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7 Tax Tips

7 Tax Time Tips

Prepare Now, No Stress Later

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April 18th  will be here before you know it (March 15th for many small businesses). Start getting ready today with our FREE Tax Guide and ChecklistPreparing ahead of time for the filing of your income taxes can reduce your stress.

For many reasons, feelings of dread and the tax season seem to go hand in hand.  Waiting until the last minute to file and scrambling to find your documents will only add to that sense of dread and elevate your stress levels. Follow these seven tips to get organized and file your taxes on time:

1. Collect all income related documents

W-2 Forms: If you held a job in 2021, you should have a W-2 for each job. Find the W-2s for each person in the household that worked. A W-2 contains your wage information and the various taxes that were withheld. Your employer is responsible for getting this form to you by February 1, 2022.

1099s: You should receive a 1099 based on the source of income such as NEC: contract labor, G: unemployment, MISC: school loans, gambling winnings, DIV: Dividends, INT: Interest Income.

1098: You can find payment information on your 1098  for items such as property taxes and school loan payments.

Other income-related documents and Information:

    • Various income and interest statements from your bank or brokerage. Ensure you have a statement for each account.
    • Bank account number: If you’d like your refund deposited into your account, you’ll need your account number and routing number. This information can be found at the bottom of your checks.

Be sure to review all the forms and information. Is everything accurate? It’s not unusual to find a mistake or two. Take the time to review all documents with a fine-tooth comb!

2. Collect all paid receipts

  • Collect any work-related receipts for anything you purchased for your job and didn’t receive reimbursement. If you are self-employed, the list of qualifying items is likely to be much longer. Computers, furniture, marketing expenses, and utilities are all viable deductions for the self-employed. Using a Profit & Loss (Income) statement during the year is a great way to keep it all organized. Bonus: you can track your monthly cash flow at any point and adjust your goals as necessary.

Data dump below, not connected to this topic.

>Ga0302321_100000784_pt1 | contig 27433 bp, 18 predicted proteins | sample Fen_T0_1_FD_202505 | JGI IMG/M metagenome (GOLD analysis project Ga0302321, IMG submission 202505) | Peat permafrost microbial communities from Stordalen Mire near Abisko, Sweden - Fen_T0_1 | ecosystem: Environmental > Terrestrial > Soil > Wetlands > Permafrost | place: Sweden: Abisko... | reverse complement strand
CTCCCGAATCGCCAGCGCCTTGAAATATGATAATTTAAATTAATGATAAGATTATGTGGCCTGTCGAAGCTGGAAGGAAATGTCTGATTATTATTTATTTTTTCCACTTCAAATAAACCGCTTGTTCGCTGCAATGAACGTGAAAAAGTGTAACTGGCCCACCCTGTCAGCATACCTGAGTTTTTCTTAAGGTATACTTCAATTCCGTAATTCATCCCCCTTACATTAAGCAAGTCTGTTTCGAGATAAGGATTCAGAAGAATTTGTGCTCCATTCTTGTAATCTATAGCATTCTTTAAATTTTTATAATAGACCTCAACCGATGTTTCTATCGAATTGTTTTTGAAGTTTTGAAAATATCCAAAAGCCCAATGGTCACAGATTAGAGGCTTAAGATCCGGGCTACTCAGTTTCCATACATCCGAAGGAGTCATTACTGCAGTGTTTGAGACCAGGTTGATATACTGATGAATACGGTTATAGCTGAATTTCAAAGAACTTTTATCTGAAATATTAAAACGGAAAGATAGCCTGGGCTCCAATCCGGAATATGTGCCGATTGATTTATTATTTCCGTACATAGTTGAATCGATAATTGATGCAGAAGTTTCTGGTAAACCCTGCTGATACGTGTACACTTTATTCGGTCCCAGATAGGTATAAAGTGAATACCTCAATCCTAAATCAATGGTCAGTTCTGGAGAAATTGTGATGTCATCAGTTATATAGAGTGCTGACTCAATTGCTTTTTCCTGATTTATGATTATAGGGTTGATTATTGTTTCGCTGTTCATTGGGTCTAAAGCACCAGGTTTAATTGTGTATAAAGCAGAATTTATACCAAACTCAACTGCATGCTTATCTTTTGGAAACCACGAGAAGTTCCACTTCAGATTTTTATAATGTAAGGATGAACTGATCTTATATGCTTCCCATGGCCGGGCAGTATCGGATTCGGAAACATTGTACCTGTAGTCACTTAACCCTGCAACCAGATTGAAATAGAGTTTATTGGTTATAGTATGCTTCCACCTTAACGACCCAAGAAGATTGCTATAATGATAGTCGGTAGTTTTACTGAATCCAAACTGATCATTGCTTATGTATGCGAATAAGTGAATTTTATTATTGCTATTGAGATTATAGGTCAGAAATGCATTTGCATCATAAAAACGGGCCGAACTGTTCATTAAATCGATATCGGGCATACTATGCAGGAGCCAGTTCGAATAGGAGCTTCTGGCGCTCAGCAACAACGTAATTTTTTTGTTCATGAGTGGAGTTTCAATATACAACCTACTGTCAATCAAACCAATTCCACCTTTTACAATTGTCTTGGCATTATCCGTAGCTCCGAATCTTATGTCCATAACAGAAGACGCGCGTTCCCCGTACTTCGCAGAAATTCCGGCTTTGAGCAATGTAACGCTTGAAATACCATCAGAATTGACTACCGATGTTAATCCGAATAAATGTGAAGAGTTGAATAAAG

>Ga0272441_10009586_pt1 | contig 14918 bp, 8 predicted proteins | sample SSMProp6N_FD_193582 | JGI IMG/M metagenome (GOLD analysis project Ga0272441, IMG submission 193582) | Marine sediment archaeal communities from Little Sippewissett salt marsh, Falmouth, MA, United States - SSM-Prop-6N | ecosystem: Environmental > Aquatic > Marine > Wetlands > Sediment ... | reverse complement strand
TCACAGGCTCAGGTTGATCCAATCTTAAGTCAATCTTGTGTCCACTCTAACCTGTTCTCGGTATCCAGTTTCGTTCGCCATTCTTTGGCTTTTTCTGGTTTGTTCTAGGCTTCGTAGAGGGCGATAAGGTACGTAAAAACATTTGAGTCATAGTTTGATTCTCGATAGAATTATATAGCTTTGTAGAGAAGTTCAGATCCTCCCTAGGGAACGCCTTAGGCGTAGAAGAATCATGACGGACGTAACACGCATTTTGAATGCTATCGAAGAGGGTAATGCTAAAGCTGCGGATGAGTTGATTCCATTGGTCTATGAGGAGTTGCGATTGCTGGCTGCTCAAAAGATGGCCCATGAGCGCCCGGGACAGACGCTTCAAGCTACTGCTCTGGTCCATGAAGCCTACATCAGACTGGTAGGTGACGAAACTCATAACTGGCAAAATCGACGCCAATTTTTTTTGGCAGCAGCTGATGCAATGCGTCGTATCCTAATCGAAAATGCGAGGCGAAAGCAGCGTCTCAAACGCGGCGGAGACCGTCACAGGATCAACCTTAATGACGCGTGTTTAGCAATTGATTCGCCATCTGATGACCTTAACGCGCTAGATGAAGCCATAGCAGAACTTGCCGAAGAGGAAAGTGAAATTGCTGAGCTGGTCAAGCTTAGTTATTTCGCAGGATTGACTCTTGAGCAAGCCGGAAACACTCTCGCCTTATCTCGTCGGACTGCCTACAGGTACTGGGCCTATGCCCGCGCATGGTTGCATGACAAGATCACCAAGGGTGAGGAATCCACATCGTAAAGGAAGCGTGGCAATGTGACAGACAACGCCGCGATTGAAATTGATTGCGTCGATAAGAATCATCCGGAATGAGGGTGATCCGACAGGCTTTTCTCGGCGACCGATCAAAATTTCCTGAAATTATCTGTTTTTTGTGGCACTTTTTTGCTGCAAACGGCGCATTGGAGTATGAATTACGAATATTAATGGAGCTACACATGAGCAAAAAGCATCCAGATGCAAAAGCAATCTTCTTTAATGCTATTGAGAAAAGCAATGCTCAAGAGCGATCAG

• Hiring a bookkeeper will take the burden off your plate, and in many cases, it's tax-deductible! 

3. Collect proof of energy-efficient improvements

  • Did you make any energy-efficient improvements during 2021?  You may be able to take a credit of 30% of the cost, limited to $500. Items like insulation and energy-efficient doors and windows qualify. Have your receipts handy.

4. IRA/Retirement Documents

  • Collect proof of your IRA contributions. Cancelled checks or the brokerage statement are ideal. Your employer will provide your 401(k) contribution information.
  • You will also need any payouts you received such as lump-sum distributions. You might have gathered this with your income related documents, so go ahead and put it in a separate pile. This type of distribution is not considered income, but may still be taxable.

5. Social Security Documents

  • Collect social security information for everyone in the household you will be claiming on your return.  The social security number is required to ensure that each child/dependent is only claimed once. If you have a young child, it might be necessary to apply for a social security number. IMPORTANT: You must have a social security number for all dependents before any applicable tax credits will apply. This includes credits such as Earned Income Credit (EIC), Child/Dependent Care Credit, and Child Tax Credit.

6. Charitable Donations

  • Collect information regarding charitable donations. It’s becoming more important with each passing year to be able to detail and substantiate your charitable donations. Receipts are especially important. Taking pictures of donated items isn’t necessary, but recommended. Cancelled checks and credit card statements are also important.

7. Review Last Year

  • Review last year’s tax return. Last year’s return can be useful. You might find a carry forward from last year that should be applied to your current tax return. This is especially true for business gains/losses and depreciation.

Filing taxes doesn’t have to be a stressful process. Organization is the key. Keep track of your important documents and receipts. Take pictures of items you’re donating.

Make next year better than this year. After your return is filed, develop a system to manage your documents and receipts for next year. Choose a place to store everything you’ll need for the next time. A small amount of preparation can make everything easier in the future. When tax season rolls around, you’ll be ready to go!

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